Living Bridges Grown From Trees
These living bridges are created by the people of Nongriat in Meghalaya, India. Some are one hundred feet in length, and support up to fifty people at a time; others are double-decker bridges!
(Living bridge from ficus elastica)
The locals’ answer lie in the sloping hills hugging the contour of the water channels, where a species of rubber tree flourishes. From the upper trunk of the ficus elastica, secondary roots grow outwards with great profuseness. The tribes people realized half a millenia ago that they could use these roots to forge a pass across the water below, using hollowed out betel nut trunks to guide the direction of the roots’ growth.
Once the roots make their way across the water to the opposite bank, they take hold. Here, they continue to grow and strengthen, not only stabilizing the bridge platform, but also reinforcing the bank walls. The full cycle of bridge-growing may take ten to fifteen years to complete, necessitating the locals’ aboricultural knowledge to be passed on from older to younger generations, who will, perhaps, personally continue the former’s work.
(Living tree bridge)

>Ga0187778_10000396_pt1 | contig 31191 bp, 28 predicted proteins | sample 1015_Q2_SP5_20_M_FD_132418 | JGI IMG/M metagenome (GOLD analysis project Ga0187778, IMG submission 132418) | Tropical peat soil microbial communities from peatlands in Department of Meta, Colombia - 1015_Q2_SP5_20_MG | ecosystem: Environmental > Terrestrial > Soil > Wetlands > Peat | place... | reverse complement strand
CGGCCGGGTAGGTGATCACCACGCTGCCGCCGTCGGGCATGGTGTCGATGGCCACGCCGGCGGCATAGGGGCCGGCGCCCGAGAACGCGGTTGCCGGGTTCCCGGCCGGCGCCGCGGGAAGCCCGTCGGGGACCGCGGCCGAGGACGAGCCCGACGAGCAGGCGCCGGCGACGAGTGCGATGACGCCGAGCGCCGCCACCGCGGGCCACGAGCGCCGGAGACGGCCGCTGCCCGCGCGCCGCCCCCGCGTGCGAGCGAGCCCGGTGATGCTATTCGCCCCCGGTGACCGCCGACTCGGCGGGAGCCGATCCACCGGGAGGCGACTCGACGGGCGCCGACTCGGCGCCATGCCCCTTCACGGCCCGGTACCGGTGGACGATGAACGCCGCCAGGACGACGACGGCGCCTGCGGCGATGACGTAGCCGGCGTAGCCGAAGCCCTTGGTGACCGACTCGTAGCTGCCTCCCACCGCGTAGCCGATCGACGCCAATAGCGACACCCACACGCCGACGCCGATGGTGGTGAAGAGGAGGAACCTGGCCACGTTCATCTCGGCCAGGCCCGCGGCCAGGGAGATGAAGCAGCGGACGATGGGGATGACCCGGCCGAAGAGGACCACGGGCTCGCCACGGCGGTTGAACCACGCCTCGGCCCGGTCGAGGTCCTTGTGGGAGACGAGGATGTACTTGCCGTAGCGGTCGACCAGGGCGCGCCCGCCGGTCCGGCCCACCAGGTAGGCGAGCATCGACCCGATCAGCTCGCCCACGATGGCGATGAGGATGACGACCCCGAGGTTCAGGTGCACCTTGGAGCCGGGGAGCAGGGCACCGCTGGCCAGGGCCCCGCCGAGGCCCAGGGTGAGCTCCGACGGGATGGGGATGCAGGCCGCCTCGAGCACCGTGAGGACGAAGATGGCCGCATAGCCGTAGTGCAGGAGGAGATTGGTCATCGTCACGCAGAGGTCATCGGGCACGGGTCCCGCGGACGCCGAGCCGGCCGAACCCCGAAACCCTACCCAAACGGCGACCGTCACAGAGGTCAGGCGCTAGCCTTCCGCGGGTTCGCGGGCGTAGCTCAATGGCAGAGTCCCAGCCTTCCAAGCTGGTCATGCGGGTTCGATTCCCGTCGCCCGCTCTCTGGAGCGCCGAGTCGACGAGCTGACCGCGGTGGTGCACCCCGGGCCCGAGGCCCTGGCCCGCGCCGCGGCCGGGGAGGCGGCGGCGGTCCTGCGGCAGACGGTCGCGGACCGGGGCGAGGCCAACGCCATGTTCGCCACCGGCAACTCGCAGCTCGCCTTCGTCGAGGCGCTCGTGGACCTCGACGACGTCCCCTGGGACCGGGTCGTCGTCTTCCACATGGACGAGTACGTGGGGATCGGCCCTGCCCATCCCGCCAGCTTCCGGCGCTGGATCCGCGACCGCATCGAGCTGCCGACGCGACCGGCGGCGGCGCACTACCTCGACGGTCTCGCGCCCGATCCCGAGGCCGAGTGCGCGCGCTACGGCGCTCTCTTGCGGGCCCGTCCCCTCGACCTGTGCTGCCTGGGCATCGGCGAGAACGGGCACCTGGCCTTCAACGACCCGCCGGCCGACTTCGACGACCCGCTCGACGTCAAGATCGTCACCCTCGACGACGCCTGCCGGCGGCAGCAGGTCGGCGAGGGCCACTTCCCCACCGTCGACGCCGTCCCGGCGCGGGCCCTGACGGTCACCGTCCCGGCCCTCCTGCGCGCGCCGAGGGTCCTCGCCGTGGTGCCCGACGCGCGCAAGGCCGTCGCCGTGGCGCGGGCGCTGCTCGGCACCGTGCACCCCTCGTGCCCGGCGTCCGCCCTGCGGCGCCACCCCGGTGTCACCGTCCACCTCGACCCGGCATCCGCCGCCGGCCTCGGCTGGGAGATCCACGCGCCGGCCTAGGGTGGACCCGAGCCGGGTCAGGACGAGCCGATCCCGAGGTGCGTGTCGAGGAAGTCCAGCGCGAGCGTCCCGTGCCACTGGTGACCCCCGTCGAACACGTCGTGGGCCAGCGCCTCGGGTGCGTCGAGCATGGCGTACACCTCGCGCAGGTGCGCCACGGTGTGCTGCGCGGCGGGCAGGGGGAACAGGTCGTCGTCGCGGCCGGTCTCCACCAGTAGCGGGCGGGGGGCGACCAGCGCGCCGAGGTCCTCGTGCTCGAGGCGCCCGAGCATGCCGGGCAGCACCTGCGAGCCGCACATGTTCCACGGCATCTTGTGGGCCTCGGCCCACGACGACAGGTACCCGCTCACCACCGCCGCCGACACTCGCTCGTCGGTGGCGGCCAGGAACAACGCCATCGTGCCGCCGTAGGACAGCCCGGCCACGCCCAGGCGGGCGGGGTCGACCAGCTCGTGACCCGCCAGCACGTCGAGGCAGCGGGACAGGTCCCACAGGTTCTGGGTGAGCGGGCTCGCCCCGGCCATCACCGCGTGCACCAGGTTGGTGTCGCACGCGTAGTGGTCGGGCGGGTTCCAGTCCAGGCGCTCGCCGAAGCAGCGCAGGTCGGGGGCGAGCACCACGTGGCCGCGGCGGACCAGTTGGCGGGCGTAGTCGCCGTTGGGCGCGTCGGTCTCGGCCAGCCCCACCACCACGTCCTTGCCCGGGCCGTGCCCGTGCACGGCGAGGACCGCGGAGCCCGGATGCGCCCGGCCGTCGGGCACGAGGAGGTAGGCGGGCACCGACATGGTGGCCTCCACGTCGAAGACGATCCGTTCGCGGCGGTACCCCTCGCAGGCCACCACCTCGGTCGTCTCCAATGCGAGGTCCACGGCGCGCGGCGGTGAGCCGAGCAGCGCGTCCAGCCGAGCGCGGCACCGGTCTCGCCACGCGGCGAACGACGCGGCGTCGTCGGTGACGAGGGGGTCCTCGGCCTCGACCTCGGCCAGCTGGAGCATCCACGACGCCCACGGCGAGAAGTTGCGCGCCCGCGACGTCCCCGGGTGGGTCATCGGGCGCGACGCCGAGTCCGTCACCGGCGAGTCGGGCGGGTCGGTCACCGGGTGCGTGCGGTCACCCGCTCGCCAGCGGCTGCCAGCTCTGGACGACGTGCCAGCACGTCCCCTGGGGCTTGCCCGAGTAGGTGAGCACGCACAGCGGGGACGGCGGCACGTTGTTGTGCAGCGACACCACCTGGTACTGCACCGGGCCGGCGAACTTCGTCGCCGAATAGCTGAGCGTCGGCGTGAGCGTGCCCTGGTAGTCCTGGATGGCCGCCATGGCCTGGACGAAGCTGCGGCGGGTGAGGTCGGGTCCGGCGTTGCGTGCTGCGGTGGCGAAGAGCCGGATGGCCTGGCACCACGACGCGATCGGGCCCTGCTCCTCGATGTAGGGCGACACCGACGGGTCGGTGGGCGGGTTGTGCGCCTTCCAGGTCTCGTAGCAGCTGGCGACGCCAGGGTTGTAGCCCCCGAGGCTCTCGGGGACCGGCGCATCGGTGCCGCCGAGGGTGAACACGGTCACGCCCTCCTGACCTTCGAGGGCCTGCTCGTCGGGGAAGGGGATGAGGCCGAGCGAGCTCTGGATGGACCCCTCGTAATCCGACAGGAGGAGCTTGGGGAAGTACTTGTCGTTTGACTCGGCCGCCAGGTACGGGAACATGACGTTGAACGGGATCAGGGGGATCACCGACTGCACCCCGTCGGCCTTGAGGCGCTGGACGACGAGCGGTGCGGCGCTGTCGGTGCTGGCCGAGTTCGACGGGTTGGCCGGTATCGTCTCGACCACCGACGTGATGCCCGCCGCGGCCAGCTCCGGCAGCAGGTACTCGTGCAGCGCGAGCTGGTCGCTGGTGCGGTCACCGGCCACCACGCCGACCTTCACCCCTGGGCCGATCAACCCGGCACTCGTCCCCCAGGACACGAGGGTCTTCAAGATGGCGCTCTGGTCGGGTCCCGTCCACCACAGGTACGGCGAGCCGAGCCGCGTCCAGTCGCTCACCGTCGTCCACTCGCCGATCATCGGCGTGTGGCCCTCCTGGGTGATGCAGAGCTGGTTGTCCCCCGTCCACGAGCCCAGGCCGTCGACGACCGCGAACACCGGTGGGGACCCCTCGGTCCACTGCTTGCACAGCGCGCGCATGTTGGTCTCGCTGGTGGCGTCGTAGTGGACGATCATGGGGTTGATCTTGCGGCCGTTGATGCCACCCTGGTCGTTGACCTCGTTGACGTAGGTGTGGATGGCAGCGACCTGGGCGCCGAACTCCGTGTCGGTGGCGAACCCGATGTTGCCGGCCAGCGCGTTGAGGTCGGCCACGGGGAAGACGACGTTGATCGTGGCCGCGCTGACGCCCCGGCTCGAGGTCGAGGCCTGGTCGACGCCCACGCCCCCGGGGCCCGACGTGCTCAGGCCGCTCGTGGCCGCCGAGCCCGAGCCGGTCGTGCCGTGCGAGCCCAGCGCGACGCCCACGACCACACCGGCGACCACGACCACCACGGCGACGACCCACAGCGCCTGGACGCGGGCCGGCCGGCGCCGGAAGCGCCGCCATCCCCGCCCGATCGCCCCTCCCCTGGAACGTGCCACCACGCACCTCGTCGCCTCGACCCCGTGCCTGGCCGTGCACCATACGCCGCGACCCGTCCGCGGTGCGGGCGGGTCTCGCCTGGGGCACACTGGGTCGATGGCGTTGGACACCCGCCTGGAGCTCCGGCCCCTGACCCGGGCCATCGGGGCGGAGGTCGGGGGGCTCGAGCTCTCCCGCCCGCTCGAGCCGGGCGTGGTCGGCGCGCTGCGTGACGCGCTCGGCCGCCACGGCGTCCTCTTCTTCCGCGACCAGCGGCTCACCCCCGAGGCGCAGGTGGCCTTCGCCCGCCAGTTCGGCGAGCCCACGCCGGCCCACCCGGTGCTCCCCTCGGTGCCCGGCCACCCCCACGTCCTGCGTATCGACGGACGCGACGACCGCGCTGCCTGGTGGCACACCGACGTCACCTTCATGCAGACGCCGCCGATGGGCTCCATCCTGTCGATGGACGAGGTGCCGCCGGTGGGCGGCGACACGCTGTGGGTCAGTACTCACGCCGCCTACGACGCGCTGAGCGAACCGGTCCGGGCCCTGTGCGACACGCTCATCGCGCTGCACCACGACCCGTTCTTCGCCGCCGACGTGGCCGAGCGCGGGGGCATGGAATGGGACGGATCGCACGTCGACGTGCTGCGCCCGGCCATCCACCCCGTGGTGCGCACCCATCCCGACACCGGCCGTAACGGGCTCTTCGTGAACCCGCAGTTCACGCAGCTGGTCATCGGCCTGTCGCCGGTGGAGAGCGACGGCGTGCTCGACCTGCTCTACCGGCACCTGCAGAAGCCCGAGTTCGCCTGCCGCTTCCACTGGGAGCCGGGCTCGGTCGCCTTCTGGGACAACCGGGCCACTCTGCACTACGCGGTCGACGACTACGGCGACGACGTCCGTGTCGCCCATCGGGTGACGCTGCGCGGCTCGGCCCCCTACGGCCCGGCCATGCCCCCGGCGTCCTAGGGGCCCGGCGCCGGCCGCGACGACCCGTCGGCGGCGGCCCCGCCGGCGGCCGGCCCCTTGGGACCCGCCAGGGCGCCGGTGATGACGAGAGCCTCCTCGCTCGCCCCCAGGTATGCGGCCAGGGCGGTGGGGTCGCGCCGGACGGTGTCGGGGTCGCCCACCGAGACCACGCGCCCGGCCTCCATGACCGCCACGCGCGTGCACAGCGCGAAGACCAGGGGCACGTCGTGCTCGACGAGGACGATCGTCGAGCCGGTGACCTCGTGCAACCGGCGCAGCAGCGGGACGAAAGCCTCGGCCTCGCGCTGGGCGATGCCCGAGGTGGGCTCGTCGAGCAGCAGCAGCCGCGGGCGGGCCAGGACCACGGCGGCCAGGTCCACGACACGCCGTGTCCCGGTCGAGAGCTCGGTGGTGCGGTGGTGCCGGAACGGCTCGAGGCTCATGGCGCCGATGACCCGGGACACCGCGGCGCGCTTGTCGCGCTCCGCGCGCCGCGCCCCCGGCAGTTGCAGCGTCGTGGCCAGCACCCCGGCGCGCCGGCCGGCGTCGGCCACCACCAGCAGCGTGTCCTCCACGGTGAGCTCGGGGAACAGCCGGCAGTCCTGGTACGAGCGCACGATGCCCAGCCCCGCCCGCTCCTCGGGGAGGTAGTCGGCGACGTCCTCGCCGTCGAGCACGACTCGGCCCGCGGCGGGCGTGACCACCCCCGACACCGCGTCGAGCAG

Fans of the incomparable sf writer Jack Vance recall the living house trees from his 1954 novel The Houses of Iszm, which were grown from saplings lovingly tended by the Iszic:
The sphincter expanded and Farr stepped dubiously into the chamber…the pod was thirty feet long, opening on a balcony with a waist-high balustrade. The walls and domed ceiling were tufted with trefoils of a silky green fibre; the floor was heavy with plum-coloured moss; quaint lamps grew out of the wall. There were four magenta pod-chairs against one wall. In the middle of the floor stood a tall cylindrical vase containing water, plants and black dancing eels…
Farr lowered himself upon one of the frail magenta bladders. The smooth skin stretched and fitted itself to his body.
(Read more about Vance's house trees)
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